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The collapse and takeover of First Republic and other banks has resulted in many advisors leaving advisory groups owned by banks for boutique operations or starting their own firms and taking their books of clients with them.SHANNON STAPLETON/Reuters

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A fevered round of job-hopping is underway in the U.S. investment advisor business, with teams switching firms or striking out on their own in response to mergers and turmoil in the banking sector.

More than 26,000 advisors switched firms in 2022, according to Cerulli Associates Inc., representing 9.2 per cent of the U.S. total. Industry executives say they expect the number to grow this year.

Many are leaving advisory groups owned by banks for boutique operations or starting their own firms and taking their books of clients with them. Among those who are jumping ship this year were teams from Silicon Valley Bank and First Republic Bank, which served affluent customers before bank runs forced them to be taken over.

“There’s been a flood of managers leaving the banks,” says Trey Prescott, the head of business development for the Advisory Services Network LLC, a platform for registered investment advisors (RIA). While it has been happening for years, “it’s only now catching fire.”

The moves are shaking up the staid world of investment advisors, which are licensed to provide advice and sometimes manage money directly. Managing US$31-trillion in total retail assets, the firms number more than 16,000 and employ almost 300,000 individual advisors, according to Cerulli.

Mr. Prescott helps advisors at larger firms launch independent operations. While last year he took 185 meetings, he says he had two-thirds of that number in the first quarter of 2023.

“I wouldn’t be surprised if one in four bank advisors was looking at [leaving for] the independent space,” he says.

Financial advisor teams inside large banks typically have some autonomy, operating with access to the bank’s lending capabilities and research.

But the bureaucracy involved in being attached to a heavily regulated bank can at times be a grind, they say. Financial advisors privately gripe about the extra oversight from compliance teams when certain words in emails to clients get flagged, as well as initiatives and pay structures that encourage employees to refer business to other parts of the bank.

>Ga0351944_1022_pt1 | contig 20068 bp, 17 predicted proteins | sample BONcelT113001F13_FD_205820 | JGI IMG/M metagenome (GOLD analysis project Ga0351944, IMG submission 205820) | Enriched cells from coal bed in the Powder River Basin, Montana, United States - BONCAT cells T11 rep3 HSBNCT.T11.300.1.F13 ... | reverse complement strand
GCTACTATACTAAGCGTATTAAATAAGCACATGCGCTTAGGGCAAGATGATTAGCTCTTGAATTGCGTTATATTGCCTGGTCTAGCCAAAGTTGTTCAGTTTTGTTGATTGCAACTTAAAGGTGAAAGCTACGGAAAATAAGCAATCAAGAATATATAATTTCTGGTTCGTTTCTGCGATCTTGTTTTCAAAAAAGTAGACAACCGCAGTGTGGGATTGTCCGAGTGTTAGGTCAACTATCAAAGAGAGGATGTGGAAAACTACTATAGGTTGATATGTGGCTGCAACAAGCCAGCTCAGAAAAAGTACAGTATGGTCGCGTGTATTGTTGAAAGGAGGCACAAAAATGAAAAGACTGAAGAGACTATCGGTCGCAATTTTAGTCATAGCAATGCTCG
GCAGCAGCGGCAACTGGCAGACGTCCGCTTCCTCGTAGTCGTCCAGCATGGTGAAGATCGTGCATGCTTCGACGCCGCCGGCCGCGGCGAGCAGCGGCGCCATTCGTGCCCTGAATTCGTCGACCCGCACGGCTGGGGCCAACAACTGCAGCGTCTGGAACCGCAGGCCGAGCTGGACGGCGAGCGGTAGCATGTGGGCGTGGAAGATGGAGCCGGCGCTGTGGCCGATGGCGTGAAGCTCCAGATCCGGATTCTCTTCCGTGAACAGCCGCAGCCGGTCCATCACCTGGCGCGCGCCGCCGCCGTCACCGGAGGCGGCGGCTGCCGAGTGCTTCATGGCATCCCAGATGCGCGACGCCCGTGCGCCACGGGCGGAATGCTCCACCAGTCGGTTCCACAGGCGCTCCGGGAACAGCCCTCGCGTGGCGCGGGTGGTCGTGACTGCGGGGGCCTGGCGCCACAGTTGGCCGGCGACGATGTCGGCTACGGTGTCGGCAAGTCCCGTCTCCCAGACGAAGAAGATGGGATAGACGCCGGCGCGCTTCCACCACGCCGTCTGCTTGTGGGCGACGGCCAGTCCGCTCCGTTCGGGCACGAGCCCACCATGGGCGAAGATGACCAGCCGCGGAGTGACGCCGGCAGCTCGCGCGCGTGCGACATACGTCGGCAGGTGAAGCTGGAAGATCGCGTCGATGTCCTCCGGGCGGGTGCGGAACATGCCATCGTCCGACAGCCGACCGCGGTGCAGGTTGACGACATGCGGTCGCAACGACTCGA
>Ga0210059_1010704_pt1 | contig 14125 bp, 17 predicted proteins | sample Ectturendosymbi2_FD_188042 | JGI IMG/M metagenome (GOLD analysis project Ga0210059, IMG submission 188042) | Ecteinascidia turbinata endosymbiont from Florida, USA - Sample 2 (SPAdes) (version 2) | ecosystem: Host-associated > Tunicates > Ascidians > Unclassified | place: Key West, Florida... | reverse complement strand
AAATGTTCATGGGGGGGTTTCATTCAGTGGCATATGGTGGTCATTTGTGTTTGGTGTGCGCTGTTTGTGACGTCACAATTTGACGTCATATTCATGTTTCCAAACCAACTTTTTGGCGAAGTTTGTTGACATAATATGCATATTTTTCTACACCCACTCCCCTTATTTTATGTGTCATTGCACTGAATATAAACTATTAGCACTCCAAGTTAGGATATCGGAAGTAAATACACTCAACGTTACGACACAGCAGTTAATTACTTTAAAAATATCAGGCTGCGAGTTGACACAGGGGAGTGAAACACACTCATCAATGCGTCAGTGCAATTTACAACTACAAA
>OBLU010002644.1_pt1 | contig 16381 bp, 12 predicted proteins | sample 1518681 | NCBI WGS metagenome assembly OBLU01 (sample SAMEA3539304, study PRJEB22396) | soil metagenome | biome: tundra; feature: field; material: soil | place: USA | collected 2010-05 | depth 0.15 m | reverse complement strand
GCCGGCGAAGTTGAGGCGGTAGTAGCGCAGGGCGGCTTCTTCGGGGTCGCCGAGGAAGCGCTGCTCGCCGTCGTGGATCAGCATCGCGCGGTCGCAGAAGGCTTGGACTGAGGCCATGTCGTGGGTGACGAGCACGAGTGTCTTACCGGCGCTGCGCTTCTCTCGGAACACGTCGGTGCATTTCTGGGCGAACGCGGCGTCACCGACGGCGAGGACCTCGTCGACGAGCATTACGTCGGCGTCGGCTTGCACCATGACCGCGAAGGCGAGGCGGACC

According to a Cerulli report, one in four managers working at these large Wall Street banks were unhappy with the way their pay was structured, compared to just 5 per cent at independent firms. Almost half of the advisors who left cited pay as a top reason.

One advisor who works at a big bank says, “They track how many referrals you make [to the investment bank]. You get an e-mail every week about how many you made. When push comes to shove, if they’ve got extra tickets to the Yankee suite, they’ll give it to the guy who makes more referrals.”

Advisors also say the movement is down to a frenetic pace of mergers and acquisitions (M&A) among smaller advisory firms, which turned many boutiques into larger, more institutional operations. Owners of smaller independents – predominantly baby boomers – have been selling out as they reach retirement age. Low interest rates also made acquisitions more attractive, leading small firms to roll up into larger ones.

“There was a time when you weren’t even seeing 50 wealth management [mergers] a year, and last year we saw 250, and this year we are on pace to do something similar, … and the valuations have not come down,” says Steve Levitt, founder of Park Sutton Advisors LLC, an investment bank specializing in financial services.

M&A was quick to build firms’ scale. Firms with more than US$5-billion under management grew assets by an average of 30 per cent a year for the past three years, and half of that growth was down to M&A, according to a 2022 Fidelity Investments study.

“Five years ago, US$15-billion [in assets under management] RIAs just did not exist,” says Lorenzo Esparza, chief executive officer of asset manager Manhattan West LLC. Mergers left many advisors working for large firms or banks with cultures they did not sign up for, looking to find a new firm or set out on their own, he says.

Technology, such as platforms that can provide an outsourced “back office” for financial advisors seeking independence, has accelerated the rate of change. While the largest RIA teams managing billions of dollars would have been hamstrung from leaving their firms in the past, this tide has reversed, and independence becomes attractive the larger teams grow.

Ten years ago, “independence was almost like this weird cult for small practitioners,” says Leo Kelly, chief executive officer of investment advisory Verdence Capital Advisors. “Today, the independent space is so much more sophisticated.”

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